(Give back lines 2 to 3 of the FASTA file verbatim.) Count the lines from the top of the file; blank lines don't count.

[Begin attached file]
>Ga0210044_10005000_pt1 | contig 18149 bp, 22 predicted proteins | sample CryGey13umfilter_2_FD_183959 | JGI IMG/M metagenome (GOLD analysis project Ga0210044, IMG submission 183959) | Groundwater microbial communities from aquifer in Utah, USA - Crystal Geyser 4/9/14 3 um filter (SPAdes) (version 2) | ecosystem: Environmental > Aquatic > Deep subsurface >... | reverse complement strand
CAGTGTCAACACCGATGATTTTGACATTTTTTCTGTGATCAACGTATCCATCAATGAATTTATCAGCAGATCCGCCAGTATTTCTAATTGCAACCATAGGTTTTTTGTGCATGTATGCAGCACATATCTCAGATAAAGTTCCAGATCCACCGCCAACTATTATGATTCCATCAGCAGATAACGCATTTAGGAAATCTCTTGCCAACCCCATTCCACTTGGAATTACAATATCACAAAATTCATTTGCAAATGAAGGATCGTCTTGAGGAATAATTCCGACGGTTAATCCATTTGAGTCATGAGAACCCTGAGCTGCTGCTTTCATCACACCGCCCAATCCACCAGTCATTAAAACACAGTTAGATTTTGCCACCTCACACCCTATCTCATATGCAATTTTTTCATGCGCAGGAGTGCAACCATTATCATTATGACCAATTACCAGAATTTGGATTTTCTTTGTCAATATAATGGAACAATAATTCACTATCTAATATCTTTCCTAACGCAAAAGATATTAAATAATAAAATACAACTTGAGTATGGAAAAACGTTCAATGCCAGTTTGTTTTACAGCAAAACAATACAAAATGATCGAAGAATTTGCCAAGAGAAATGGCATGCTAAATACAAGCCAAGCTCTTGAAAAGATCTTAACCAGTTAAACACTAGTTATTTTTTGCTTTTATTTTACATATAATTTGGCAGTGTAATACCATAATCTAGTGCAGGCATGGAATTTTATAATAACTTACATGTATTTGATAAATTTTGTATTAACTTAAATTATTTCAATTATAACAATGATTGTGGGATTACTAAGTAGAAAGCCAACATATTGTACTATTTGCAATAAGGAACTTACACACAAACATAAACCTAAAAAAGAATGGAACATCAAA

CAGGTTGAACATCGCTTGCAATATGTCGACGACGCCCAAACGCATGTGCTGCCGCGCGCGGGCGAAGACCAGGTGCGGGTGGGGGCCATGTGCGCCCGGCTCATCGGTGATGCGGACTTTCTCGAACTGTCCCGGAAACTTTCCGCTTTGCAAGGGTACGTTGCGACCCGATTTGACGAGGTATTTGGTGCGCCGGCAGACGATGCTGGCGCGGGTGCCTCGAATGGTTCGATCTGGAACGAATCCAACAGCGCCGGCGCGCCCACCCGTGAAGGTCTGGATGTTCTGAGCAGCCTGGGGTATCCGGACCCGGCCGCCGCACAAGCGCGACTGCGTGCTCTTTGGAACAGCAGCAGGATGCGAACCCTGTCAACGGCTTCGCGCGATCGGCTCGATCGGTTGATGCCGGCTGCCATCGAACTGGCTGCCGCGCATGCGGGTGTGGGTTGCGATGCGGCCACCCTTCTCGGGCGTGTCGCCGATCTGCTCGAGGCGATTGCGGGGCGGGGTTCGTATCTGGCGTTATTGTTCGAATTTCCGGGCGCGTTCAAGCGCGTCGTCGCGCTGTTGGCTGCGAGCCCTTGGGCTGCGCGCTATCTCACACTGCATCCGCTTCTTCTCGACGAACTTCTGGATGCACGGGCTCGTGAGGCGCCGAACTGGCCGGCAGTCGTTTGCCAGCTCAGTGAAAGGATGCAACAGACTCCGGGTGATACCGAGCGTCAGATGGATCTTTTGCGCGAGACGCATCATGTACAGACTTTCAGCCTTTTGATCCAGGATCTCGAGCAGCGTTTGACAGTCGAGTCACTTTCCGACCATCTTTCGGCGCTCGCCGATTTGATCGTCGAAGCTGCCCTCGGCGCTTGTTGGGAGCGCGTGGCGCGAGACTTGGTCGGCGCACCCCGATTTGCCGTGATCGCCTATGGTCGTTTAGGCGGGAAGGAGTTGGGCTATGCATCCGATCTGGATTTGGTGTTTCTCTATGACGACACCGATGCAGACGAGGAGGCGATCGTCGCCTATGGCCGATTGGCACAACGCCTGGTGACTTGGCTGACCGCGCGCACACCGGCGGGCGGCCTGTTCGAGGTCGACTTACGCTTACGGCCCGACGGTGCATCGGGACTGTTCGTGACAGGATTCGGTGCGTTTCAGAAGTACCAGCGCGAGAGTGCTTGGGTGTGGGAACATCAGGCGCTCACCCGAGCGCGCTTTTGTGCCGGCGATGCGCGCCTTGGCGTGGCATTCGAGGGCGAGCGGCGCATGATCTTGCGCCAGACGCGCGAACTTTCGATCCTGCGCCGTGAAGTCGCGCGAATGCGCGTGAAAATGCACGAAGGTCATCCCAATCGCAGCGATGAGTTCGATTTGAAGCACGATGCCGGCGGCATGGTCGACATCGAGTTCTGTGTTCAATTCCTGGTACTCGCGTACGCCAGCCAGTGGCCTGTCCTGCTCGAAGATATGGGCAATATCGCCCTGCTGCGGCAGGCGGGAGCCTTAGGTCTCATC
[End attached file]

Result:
CAGTGTCAACACCGATGATTTTGACATTTTTTCTGTGATCAACGTATCCATCAATGAATTTATCAGCAGATCCGCCAGTATTTCTAATTGCAACCATAGGTTTTTTGTGCATGTATGCAGCACATATCTCAGATAAAGTTCCAGATCCACCGCCAACTATTATGATTCCATCAGCAGATAACGCATTTAGGAAATCTCTTGCCAACCCCATTCCACTTGGAATTACAATATCACAAAATTCATTTGCAAATGAAGGATCGTCTTGAGGAATAATTCCGACGGTTAATCCATTTGAGTCATGAGAACCCTGAGCTGCTGCTTTCATCACACCGCCCAATCCACCAGTCATTAAAACACAGTTAGATTTTGCCACCTCACACCCTATCTCATATGCAATTTTTTCATGCGCAGGAGTGCAACCATTATCATTATGACCAATTACCAGAATTTGGATTTTCTTTGTCAATATAATGGAACAATAATTCACTATCTAATATCTTTCCTAACGCAAAAGATATTAAATAATAAAATACAACTTGAGTATGGAAAAACGTTCAATGCCAGTTTGTTTTACAGCAAAACAATACAAAATGATCGAAGAATTTGCCAAGAGAAATGGCATGCTAAATACAAGCCAAGCTCTTGAAAAGATCTTAACCAGTTAAACACTAGTTATTTTTTGCTTTTATTTTACATATAATTTGGCAGTGTAATACCATAATCTAGTGCAGGCATGGAATTTTATAATAACTTACATGTATTTGATAAATTTTGTATTAACTTAAATTATTTCAATTATAACAATGATTGTGGGATTACTAAGTAGAAAGCCAACATATTGTACTATTTGCAATAAGGAACTTACACACAAACATAAACCTAAAAAAGAATGGAACATCAAA

CAGGTTGAACATCGCTTGCAATATGTCGACGACGCCCAAACGCATGTGCTGCCGCGCGCGGGCGAAGACCAGGTGCGGGTGGGGGCCATGTGCGCCCGGCTCATCGGTGATGCGGACTTTCTCGAACTGTCCCGGAAACTTTCCGCTTTGCAAGGGTACGTTGCGACCCGATTTGACGAGGTATTTGGTGCGCCGGCAGACGATGCTGGCGCGGGTGCCTCGAATGGTTCGATCTGGAACGAATCCAACAGCGCCGGCGCGCCCACCCGTGAAGGTCTGGATGTTCTGAGCAGCCTGGGGTATCCGGACCCGGCCGCCGCACAAGCGCGACTGCGTGCTCTTTGGAACAGCAGCAGGATGCGAACCCTGTCAACGGCTTCGCGCGATCGGCTCGATCGGTTGATGCCGGCTGCCATCGAACTGGCTGCCGCGCATGCGGGTGTGGGTTGCGATGCGGCCACCCTTCTCGGGCGTGTCGCCGATCTGCTCGAGGCGATTGCGGGGCGGGGTTCGTATCTGGCGTTATTGTTCGAATTTCCGGGCGCGTTCAAGCGCGTCGTCGCGCTGTTGGCTGCGAGCCCTTGGGCTGCGCGCTATCTCACACTGCATCCGCTTCTTCTCGACGAACTTCTGGATGCACGGGCTCGTGAGGCGCCGAACTGGCCGGCAGTCGTTTGCCAGCTCAGTGAAAGGATGCAACAGACTCCGGGTGATACCGAGCGTCAGATGGATCTTTTGCGCGAGACGCATCATGTACAGACTTTCAGCCTTTTGATCCAGGATCTCGAGCAGCGTTTGACAGTCGAGTCACTTTCCGACCATCTTTCGGCGCTCGCCGATTTGATCGTCGAAGCTGCCCTCGGCGCTTGTTGGGAGCGCGTGGCGCGAGACTTGGTCGGCGCACCCCGATTTGCCGTGATCGCCTATGGTCGTTTAGGCGGGAAGGAGTTGGGCTATGCATCCGATCTGGATTTGGTGTTTCTCTATGACGACACCGATGCAGACGAGGAGGCGATCGTCGCCTATGGCCGATTGGCACAACGCCTGGTGACTTGGCTGACCGCGCGCACACCGGCGGGCGGCCTGTTCGAGGTCGACTTACGCTTACGGCCCGACGGTGCATCGGGACTGTTCGTGACAGGATTCGGTGCGTTTCAGAAGTACCAGCGCGAGAGTGCTTGGGTGTGGGAACATCAGGCGCTCACCCGAGCGCGCTTTTGTGCCGGCGATGCGCGCCTTGGCGTGGCATTCGAGGGCGAGCGGCGCATGATCTTGCGCCAGACGCGCGAACTTTCGATCCTGCGCCGTGAAGTCGCGCGAATGCGCGTGAAAATGCACGAAGGTCATCCCAATCGCAGCGATGAGTTCGATTTGAAGCACGATGCCGGCGGCATGGTCGACATCGAGTTCTGTGTTCAATTCCTGGTACTCGCGTACGCCAGCCAGTGGCCTGTCCTGCTCGAAGATATGGGCAATATCGCCCTGCTGCGGCAGGCGGGAGCCTTAGGTCTCATC